Like many LGBTs that grew up in the church, when I became a teenager I was faced with a dilemma. EVERY time a cute boy would stand up to read a bible verse or play an acoustic version of "Our God is an Awesome God" my hormones would start to rage. After hitting puberty, I had to accept that decisions needed to be made. I just couldn't take it anymore.
I've never been good at keeping secrets so staying in the closet was never an option. I was confident enough in my support systems so the fear of alienation wasn't strong. Like a lot of gay kids, the drama club at school provided me with a social safety-net. Since their divorce neither of my parents maintained very good attendance at church so I wasn't too worried about them. My extended family were devoted to their faith, but kind, so I knew they'd have my back.
God was my concern. I loved church and I loved God. Since I was a little boy something drew me towards religion or spirituality or whatever you want to call it. I remember being very young, lying on the grass, looking at the sky, and just feeling connected to everything God made. I would read the bible at night and pray. God was my guy.
The problem was I couldn't pretend that East Renton Baptist Church was okay with the whole "gay-thing". I knew that homosexuality was a sin and God was not going to have it. I knew that inevitably the time would come when I was going to have to choose between keeping a relationship with God or being true to myself.
I decided to break-up with God. My teenage hormones made the decision easy. I packed up my bible, Christian-themed t-shirts and memorabilia, and turned my back on my faith. I thought about praying to God, but the anger of being put in this situation I didn't choose, stopped me from reaching out. I figured he'd get the drift. Besides, if God couldn't accept me for who I am then I didn't have anymore time for him.
My Godless life began at fourteen. It would be years before we were reintroduced.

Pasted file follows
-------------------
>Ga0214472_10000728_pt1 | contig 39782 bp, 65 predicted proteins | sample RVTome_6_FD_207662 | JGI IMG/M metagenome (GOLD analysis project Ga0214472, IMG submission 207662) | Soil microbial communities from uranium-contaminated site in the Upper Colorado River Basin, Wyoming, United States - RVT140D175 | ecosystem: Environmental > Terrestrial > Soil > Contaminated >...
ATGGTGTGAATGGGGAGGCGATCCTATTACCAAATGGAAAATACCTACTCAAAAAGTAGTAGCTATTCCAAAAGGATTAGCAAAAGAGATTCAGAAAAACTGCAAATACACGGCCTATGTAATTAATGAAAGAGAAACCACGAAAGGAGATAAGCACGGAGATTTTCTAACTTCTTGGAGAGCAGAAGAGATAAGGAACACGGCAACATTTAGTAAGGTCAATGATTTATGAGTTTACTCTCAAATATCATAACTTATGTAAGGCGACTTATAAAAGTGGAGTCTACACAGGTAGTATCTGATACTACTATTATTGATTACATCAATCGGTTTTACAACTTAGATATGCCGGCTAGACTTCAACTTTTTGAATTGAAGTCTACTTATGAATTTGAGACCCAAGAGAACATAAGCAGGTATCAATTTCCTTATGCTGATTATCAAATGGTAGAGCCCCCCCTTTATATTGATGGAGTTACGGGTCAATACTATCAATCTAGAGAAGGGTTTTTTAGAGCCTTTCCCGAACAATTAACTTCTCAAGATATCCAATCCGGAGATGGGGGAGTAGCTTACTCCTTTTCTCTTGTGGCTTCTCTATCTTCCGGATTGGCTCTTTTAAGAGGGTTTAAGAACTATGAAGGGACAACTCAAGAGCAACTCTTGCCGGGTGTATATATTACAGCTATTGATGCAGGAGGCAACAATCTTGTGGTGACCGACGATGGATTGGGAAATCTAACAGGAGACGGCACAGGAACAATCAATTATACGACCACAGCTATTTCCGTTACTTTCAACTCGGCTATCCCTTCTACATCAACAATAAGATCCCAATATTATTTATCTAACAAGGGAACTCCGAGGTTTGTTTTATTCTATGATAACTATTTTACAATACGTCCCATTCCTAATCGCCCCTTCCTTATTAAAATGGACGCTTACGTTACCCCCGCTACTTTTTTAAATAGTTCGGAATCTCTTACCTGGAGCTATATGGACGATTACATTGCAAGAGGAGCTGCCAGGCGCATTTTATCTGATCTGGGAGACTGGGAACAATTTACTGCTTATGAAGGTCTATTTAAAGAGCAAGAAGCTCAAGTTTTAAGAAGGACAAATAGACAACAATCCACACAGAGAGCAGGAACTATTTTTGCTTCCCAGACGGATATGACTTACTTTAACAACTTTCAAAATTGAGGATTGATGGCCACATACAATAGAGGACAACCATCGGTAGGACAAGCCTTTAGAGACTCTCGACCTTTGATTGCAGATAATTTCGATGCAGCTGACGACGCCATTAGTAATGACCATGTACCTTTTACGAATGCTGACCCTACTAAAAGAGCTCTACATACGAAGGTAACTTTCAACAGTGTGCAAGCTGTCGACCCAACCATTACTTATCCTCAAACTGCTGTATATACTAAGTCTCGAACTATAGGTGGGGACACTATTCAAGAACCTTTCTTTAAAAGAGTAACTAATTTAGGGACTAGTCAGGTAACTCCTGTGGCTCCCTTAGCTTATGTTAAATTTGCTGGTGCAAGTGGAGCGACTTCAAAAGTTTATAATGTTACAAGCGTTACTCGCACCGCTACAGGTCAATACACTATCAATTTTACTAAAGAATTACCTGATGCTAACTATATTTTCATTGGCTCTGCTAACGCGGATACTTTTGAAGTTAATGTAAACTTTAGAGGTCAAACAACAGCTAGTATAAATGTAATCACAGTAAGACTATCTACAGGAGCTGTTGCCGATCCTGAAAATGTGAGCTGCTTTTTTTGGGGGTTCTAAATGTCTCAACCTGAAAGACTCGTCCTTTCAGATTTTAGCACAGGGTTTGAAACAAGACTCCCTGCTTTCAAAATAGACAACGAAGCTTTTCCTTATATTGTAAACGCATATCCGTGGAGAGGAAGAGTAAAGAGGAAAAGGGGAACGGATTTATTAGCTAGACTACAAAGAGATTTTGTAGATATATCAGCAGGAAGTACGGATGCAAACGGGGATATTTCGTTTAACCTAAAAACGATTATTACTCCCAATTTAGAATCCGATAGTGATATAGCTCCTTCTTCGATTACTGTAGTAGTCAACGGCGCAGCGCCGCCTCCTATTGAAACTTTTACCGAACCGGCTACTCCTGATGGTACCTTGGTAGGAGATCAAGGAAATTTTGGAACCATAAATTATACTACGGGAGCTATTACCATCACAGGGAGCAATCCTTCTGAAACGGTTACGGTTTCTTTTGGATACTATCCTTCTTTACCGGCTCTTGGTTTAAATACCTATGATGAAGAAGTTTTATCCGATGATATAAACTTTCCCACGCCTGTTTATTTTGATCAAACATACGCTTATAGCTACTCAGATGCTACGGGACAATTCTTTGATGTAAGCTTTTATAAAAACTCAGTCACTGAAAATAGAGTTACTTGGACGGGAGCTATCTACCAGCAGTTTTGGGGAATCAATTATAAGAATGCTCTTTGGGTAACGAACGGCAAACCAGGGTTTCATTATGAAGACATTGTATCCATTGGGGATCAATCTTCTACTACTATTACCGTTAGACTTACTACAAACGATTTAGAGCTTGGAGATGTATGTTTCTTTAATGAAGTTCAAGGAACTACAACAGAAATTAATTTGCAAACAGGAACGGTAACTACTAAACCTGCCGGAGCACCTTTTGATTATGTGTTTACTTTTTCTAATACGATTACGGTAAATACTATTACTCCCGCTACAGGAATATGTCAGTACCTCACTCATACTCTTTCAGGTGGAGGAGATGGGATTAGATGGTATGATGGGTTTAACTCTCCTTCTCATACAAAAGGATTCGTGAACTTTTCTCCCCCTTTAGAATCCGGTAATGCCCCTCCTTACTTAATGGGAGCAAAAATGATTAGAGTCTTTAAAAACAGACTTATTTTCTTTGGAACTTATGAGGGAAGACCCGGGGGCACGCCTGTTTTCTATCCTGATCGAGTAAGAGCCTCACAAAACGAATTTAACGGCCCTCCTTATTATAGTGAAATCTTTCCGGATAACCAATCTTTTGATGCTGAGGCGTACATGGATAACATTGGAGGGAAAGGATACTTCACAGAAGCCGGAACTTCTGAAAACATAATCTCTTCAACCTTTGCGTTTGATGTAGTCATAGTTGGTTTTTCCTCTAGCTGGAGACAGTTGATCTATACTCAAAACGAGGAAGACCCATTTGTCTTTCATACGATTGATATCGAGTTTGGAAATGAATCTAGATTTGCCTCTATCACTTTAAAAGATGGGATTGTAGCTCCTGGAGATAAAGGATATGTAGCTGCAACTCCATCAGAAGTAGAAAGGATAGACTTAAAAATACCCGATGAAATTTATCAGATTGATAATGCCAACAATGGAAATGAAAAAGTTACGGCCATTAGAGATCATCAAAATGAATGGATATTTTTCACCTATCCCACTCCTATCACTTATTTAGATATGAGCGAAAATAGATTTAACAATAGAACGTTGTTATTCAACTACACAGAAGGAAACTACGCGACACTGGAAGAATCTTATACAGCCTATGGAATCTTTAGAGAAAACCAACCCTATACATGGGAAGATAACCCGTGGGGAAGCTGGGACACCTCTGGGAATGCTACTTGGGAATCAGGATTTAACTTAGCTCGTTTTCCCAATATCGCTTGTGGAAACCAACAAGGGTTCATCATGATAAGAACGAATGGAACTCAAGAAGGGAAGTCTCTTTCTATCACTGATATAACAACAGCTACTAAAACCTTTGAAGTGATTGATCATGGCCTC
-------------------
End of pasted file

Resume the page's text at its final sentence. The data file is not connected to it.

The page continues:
Let's flash forward to today. I'm a licensed minister and the director of Inspire Spiritual Community, a non-profit which I co-founded in 2010. The initial idea of the organization was to host spiritual services every Sunday in a gay bar smack in the heart of West Hollywood. We wanted to offer a different possibility for what could happen in a gay bar. It took some time but four years later it's caught on and we have our own center.
A lot of people who attend services at Inspire share a similar story with me. The idea that we had to divorce God in order to accept ourselves is a common theme with LGBTs. It's been a healing process for many of us to investigate the possibility of re-establishing a personal relationship with a higher power; a God that's all-Loving and non-judgmental. We're letting go of the resentment towards this Santa Claus archetype that rewards us when we're good and punishes us when we're not. In essence, we're simply learning to Love ourselves.
I'm so grateful that technology has evolved enough to where LGBT youth can discover support systems online that provide a palpable "Plan B" to some of the hateful and absurd messages being offered at the pulpit. I believe that when the beautiful principles laid out in the world's largest religious doctrines are accurately interpreted and demonstrated then we will see a major decline in the God-divorce rate in the LGBT community and beyond.
Until then, in honor of the little boy who would spend hours lying on the grass and gazing up at the sky, feeling connected to the beauty in God's world, I'll continue to send my prayers and support to all of my brothers and sisters, who at some point, felt like they had to break-up with God.
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